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There was a referendum in the Virginia election; it just wasn’t about Biden | COMMENTARY

A family participates in a rally sponsored by Catholic Vote and Fight for Schools, in Leesburg, Virginia on Saturday, Oct. 2, 2021. When Democrat Terry McAuliffe said during the Virginia governor’s debate that he doesn’t believe “parents should be telling schools what they should teach,” his opponent pounced. Republican Glenn Youngkin won the race one month later. (AP Photo/Cliff Owen).
A family participates in a rally sponsored by Catholic Vote and Fight for Schools, in Leesburg, Virginia on Saturday, Oct. 2, 2021. When Democrat Terry McAuliffe said during the Virginia governor’s debate that he doesn’t believe “parents should be telling schools what they should teach,” his opponent pounced. Republican Glenn Youngkin won the race one month later. (AP Photo/Cliff Owen). (Cliff Owen/AP)

Terry McAuliffe’s loss to Republican Glenn Youngkin in the Virginia gubernatorial race was no shocker. Claims of a reliably “blue” Virginia were badly overstated. Polls predicted a close election, and Virginia voters have chosen plenty of Republicans for state offices over the years. Mr. McAuliffe, a former Democratic National Committee chairman closely associated with Bill and Hillary Clinton, may be highly influential within his party’s hierarchy, but he was no rock star on the Old Dominion campaign trail. He was elected the commonwealth’s governor by fewer than 57,000 votes in 2013, and he lost Tuesday night by somewhere in the neighborhood of 10,000 votes more. President Joe Biden’s recent dip in popularity may well have hurt his chances, but this was no referendum on the president or his stalled economic agenda — as much as the national media may claim it to be so.

But there was a referendum in Virginia, and one that’s much more worrisome: a referendum on public education. Specifically, Mr. Youngkin tapped into the public’s broad unease with school systems, which have been forced to make all kinds of difficult choices during the COVID-19 pandemic from mask mandates to stay-at-home instruction by computer and into the very specific fears of white parents over what’s become known as “critical race theory.” In this, the Republican candidate took a page from Mr. Trump’s playbook, though without so much of the coarseness and overt racism that accompanied the former president’s tirades against Latino immigrants.

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“Parents matter” was the rallying cry of the Youngkin campaign and, on the surface, that seemed fairly reasonable. Who would argue that parents should play no role in public education? But what this often translated to, as education became the dominant campaign talking point, was a not-so-subtle message that “teacher unions” and “progressives” had hijacked the curriculum to indoctrinate youth into their “woke” cultural views. Dig deeper and one discovers that what really energizes the movement is not just the possibility that children will learn more about the atrocities of slavery or leave American history class with a diminished view of the nation’s founders. Rather, what seems to have triggered many white suburbanites is the prospect their children will be taught about systemic racism and how it continues to disadvantage people of color. Whether this level of theorizing normally associated with graduate education represents a K-12 classroom reality or not appears irrelevant at this point. The GOP misinformation machine is fired up.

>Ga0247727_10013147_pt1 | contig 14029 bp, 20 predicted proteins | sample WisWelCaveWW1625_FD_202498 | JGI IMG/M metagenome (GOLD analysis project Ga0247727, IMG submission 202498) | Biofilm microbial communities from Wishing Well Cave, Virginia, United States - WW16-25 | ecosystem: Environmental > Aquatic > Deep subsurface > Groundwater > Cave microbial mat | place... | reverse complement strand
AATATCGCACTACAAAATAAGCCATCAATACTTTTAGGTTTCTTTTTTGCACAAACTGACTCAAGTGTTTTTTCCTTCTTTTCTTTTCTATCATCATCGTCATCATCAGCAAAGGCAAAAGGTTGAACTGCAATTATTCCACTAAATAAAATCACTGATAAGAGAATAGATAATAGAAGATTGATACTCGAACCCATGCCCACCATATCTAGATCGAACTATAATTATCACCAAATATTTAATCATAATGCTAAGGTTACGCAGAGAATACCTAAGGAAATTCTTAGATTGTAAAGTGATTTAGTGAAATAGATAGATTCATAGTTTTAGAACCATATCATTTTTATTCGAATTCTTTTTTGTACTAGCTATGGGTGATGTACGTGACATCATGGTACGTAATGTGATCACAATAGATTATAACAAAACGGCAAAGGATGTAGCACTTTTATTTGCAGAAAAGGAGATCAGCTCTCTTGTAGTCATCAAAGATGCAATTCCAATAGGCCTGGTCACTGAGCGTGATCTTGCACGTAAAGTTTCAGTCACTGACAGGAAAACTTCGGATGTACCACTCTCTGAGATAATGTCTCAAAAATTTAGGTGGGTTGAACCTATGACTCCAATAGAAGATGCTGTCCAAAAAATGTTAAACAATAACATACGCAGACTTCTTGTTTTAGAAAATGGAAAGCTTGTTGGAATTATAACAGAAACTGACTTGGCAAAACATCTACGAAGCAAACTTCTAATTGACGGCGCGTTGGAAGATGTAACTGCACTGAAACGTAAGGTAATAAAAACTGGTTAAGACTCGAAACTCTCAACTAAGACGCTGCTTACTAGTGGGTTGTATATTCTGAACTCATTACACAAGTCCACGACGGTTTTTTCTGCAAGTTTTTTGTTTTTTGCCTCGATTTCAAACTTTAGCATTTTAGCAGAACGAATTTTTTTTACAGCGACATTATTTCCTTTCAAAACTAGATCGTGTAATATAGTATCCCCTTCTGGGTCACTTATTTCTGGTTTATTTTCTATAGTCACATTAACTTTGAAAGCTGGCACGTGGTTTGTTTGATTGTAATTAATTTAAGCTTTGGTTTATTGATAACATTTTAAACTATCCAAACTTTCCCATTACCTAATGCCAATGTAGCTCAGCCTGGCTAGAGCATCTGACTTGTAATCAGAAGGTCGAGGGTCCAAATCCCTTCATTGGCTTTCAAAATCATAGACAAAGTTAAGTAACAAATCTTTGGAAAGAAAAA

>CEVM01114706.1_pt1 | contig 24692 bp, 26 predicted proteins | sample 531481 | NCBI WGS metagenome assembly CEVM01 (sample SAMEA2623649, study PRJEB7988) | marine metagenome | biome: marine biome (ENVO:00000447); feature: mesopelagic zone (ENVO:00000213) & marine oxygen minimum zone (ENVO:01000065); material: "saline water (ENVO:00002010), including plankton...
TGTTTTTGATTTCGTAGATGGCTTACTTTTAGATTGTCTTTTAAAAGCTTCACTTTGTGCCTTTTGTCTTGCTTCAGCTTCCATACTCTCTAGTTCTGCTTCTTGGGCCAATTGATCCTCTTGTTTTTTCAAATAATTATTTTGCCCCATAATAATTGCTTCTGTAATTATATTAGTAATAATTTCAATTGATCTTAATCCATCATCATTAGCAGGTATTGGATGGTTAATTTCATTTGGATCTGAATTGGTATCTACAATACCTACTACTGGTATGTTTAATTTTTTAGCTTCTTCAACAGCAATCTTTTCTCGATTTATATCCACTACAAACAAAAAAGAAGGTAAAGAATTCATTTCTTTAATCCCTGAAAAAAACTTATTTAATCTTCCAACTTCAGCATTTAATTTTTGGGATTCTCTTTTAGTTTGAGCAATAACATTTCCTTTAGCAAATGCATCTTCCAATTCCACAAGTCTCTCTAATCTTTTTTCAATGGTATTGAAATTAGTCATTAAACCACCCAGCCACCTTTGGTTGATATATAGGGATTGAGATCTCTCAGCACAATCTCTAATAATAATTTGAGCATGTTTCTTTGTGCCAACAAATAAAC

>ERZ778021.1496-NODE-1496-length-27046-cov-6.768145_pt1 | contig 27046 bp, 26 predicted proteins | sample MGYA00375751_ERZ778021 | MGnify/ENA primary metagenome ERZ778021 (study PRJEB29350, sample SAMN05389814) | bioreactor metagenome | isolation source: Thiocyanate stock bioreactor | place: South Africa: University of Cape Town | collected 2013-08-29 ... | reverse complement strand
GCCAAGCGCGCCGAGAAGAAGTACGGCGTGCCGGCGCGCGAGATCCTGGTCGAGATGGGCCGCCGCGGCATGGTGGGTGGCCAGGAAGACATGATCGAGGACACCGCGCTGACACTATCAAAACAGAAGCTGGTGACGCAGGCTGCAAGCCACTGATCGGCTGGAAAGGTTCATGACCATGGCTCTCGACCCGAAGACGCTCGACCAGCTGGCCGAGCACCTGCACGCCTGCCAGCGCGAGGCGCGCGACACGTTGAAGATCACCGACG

Mr. McAuliffe failed to recognize this. As his onetime Clinton colleague James Carville might have told him, “It’s the education, stupid.” Yet the Democrat fumbled when he said during a debate that he would not allow parents to tell schools what to teach their children. Mr. Youngkin didn’t. And now, he’s set the standard for Republican candidates across the country on how to use this sham issue of “critical race theory.”

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Maryland voters should be on guard. As unlikely as it may seem in a state so reliably Democratic-leaning, Maryland is far from immune. It has never elected an African American candidate for the top statewide office, unlike Virginia. And while Larry Hogan, the state’s two-term Republican governor, has outright denied that critical race theory has been an issue in this state, he has also demonstrated that a GOP candidate can win statewide without courting Baltimore, where Black voters hold a nearly two-thirds majority. As a result, next year’s Republican primary may bring out the race-baiting. Indeed, it already has. One of the GOP’s declared candidates for governor, Del. Dan Cox, is a Trump supporter whose campaign web site includes a personal pledge to “honor parental rights to end the divisive CRT and make our schools free from political or ideological indoctrination.”

This trend needs to be nipped in the bud. Not because it diminishes Democratic Party prospects in the mid-term elections. That’s just politics. But because it’s ugly, and it’s untrue, and it’s insidious. There are voters who spend little time immersed in the issues facing state and local governments, not out of disregard but because they are preoccupied with their own travails. A message that stirs their deepest anxieties, whether unreasonable and factually wrong, is a powerful tool, especially when it’s reinforced by the right-wing media echo chamber repeatedly. There’s a reason why deep-pocketed right-wing donors happily finance bogus culture war campaigns. Sadly, they work.

Baltimore Sun editorial writers offer opinions and analysis on news and issues relevant to readers. They operate separately from the newsroom.

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